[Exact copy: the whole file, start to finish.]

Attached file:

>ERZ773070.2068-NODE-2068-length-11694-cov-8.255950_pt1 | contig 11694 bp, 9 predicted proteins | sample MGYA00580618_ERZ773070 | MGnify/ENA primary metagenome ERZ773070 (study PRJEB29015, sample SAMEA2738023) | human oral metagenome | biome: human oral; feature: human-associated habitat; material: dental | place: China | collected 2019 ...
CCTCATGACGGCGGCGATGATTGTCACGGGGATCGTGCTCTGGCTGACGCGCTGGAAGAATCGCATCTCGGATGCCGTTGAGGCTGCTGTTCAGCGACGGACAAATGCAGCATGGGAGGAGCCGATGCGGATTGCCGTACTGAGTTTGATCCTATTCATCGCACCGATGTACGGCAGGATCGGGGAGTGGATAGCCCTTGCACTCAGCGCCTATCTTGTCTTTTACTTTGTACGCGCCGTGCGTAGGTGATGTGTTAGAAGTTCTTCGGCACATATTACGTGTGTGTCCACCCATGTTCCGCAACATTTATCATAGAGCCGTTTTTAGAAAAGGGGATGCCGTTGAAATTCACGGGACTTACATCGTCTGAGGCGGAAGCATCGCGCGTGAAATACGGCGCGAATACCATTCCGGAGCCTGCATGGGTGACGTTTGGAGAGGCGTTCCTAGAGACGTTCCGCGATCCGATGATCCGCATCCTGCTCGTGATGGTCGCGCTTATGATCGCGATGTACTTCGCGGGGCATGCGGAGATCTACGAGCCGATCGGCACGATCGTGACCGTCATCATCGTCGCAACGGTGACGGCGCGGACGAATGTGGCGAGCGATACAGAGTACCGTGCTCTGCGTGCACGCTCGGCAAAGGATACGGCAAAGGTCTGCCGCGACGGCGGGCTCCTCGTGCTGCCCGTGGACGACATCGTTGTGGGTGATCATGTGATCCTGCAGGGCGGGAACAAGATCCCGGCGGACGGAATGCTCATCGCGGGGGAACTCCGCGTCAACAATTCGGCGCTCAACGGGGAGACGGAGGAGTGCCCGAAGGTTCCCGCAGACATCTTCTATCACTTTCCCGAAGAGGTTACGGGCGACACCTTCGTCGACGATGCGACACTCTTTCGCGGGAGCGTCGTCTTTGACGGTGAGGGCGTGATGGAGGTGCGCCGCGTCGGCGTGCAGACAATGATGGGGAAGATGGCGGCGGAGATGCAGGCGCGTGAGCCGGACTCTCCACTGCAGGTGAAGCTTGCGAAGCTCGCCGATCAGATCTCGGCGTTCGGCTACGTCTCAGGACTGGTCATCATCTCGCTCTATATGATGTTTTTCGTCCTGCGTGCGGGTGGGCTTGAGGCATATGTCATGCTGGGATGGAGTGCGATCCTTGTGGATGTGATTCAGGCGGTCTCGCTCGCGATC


>ERZ773070.2068-NODE-2068-length-11694-cov-8.255950_pt1 | contig 11694 bp, 9 predicted proteins | sample MGYA00580618_ERZ773070 | MGnify/ENA primary metagenome ERZ773070 (study PRJEB29015, sample SAMEA2738023) | human oral metagenome | biome: human oral; feature: human-associated habitat; material: dental | place: China | collected 2019 ...
CCTCATGACGGCGGCGATGATTGTCACGGGGATCGTGCTCTGGCTGACGCGCTGGAAGAATCGCATCTCGGATGCCGTTGAGGCTGCTGTTCAGCGACGGACAAATGCAGCATGGGAGGAGCCGATGCGGATTGCCGTACTGAGTTTGATCCTATTCATCGCACCGATGTACGGCAGGATCGGGGAGTGGATAGCCCTTGCACTCAGCGCCTATCTTGTCTTTTACTTTGTACGCGCCGTGCGTAGGTGATGTGTTAGAAGTTCTTCGGCACATATTACGTGTGTGTCCACCCATGTTCCGCAACATTTATCATAGAGCCGTTTTTAGAAAAGGGGATGCCGTTGAAATTCACGGGACTTACATCGTCTGAGGCGGAAGCATCGCGCGTGAAATACGGCGCGAATACCATTCCGGAGCCTGCATGGGTGACGTTTGGAGAGGCGTTCCTAGAGACGTTCCGCGATCCGATGATCCGCATCCTGCTCGTGATGGTCGCGCTTATGATCGCGATGTACTTCGCGGGGCATGCGGAGATCTACGAGCCGATCGGCACGATCGTGACCGTCATCATCGTCGCAACGGTGACGGCGCGGACGAATGTGGCGAGCGATACAGAGTACCGTGCTCTGCGTGCACGCTCGGCAAAGGATACGGCAAAGGTCTGCCGCGACGGCGGGCTCCTCGTGCTGCCCGTGGACGACATCGTTGTGGGTGATCATGTGATCCTGCAGGGCGGGAACAAGATCCCGGCGGACGGAATGCTCATCGCGGGGGAACTCCGCGTCAACAATTCGGCGCTCAACGGGGAGACGGAGGAGTGCCCGAAGGTTCCCGCAGACATCTTCTATCACTTTCCCGAAGAGGTTACGGGCGACACCTTCGTCGACGATGCGACACTCTTTCGCGGGAGCGTCGTCTTTGACGGTGAGGGCGTGATGGAGGTGCGCCGCGTCGGCGTGCAGACAATGATGGGGAAGATGGCGGCGGAGATGCAGGCGCGTGAGCCGGACTCTCCACTGCAGGTGAAGCTTGCGAAGCTCGCCGATCAGATCTCGGCGTTCGGCTACGTCTCAGGACTGGTCATCATCTCGCTCTATATGATGTTTTTCGTCCTGCGTGCGGGTGGGCTTGAGGCATATGTCATGCTGGGATGGAGTGCGATCCTTGTGGATGTGATTCAGGCGGTCTCGCTCGCGATC